The name "Geronimo" came to Corine Sombrun insistently in a trance during her apprenticeship to a Mongolian shaman. That message and the need to understand its meaning brought her to the home of the legendary Apache leader's great-grandson, Harlyn Geronimo, himself a medicine man on the Mescalero Apache reservation in New Mexico. Together, the two of them—the French seeker and the Native American healer—would make a pilgrimage that retraced Geronimo's life while following the course of the Gila River to the place of his birth, at its source.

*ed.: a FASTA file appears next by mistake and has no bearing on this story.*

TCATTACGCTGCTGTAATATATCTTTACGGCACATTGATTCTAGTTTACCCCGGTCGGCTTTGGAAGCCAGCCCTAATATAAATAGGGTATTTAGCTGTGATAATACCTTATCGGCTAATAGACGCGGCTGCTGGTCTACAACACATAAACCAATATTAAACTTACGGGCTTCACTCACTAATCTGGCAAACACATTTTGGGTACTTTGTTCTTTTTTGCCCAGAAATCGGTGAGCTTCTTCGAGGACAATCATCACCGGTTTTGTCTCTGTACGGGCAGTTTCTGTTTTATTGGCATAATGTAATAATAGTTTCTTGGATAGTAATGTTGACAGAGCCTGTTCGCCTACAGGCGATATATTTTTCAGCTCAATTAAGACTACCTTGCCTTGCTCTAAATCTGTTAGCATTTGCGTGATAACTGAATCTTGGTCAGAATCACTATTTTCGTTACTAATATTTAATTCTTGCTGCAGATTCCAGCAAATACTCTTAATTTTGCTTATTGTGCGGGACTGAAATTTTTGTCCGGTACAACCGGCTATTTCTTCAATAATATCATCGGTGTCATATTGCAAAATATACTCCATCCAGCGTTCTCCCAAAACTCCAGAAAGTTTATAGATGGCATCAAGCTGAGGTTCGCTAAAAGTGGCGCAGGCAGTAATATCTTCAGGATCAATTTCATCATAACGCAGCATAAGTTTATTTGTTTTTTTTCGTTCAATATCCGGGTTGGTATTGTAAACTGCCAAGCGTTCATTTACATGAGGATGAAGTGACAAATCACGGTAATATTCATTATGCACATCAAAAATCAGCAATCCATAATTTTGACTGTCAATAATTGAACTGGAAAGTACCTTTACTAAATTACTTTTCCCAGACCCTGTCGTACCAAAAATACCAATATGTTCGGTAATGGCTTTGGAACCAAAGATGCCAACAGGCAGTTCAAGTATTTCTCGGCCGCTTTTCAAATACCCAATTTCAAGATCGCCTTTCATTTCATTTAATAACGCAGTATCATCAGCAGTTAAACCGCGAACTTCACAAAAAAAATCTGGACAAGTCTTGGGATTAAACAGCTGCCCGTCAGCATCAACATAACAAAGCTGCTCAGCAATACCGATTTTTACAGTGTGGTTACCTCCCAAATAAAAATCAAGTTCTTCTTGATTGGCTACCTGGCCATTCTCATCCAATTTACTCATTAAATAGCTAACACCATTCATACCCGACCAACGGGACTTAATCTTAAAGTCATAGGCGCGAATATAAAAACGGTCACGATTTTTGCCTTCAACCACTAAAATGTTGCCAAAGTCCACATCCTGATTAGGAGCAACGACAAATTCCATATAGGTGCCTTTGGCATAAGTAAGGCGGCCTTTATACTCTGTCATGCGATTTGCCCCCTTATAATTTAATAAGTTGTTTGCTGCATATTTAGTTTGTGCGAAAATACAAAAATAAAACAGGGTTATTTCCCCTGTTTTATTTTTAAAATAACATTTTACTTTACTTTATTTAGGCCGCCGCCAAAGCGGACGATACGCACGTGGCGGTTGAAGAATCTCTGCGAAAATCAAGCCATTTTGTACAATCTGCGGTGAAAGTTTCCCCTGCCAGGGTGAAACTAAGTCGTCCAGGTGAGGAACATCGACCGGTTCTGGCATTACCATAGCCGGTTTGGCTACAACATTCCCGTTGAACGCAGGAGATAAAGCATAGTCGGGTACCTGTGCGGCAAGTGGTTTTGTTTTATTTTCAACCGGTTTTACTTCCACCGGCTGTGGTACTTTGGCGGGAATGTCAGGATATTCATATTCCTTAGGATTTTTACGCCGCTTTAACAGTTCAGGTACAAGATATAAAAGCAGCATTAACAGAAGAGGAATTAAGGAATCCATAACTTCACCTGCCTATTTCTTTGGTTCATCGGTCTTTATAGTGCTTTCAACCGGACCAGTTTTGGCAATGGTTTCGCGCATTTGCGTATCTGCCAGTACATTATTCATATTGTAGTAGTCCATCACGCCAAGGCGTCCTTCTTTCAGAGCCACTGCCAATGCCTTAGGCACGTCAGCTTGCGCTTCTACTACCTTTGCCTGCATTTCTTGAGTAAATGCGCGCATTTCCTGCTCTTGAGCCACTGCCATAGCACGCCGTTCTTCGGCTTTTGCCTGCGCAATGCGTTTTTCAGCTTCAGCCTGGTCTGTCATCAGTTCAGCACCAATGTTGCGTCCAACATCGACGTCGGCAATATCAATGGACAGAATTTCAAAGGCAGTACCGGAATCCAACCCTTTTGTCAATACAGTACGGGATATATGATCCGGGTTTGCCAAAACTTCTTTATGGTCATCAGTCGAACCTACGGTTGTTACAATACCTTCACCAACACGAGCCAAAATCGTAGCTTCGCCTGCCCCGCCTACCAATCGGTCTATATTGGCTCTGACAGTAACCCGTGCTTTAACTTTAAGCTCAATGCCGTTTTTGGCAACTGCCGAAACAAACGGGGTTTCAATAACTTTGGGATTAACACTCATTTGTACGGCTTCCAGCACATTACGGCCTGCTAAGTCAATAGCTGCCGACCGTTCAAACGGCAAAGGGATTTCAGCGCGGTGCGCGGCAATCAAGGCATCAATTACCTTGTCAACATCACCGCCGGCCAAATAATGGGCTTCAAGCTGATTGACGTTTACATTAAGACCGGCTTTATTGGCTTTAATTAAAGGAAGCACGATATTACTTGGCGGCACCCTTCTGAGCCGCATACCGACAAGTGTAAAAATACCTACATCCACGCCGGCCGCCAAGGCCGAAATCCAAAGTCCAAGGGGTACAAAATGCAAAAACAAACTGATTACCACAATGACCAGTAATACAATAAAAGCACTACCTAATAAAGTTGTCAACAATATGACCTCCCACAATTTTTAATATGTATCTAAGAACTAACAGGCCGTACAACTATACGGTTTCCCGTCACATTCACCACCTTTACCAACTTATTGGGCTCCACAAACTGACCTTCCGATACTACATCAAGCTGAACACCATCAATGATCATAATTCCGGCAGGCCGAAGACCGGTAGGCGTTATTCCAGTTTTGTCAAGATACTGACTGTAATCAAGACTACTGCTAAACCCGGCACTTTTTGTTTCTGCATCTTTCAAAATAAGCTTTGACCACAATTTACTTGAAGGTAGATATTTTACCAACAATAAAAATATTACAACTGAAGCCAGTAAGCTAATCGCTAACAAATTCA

Told in the alternating voices of its authors, In Geronimo's Footsteps is the record of that journey. At its core is an account of Geronimo's life, from his earliest days in a Chiricahua Apache family and his path as a warrior and chief to his surrender and the years spent in exile until his death, at Fort Sill, Oklahoma. Recounted by his great-grandson, his story is steeped in family history and Apache lore to create a portrait of a leader intent on defending his people and their land and traditions—a mission that Harlyn continues, even as he campaigns to recover his ancestor's bones from the U.S. government. Completing Corine's circle, the book also explores the links, genetic and possibly cultural, between the Apache and the people of Mongolia.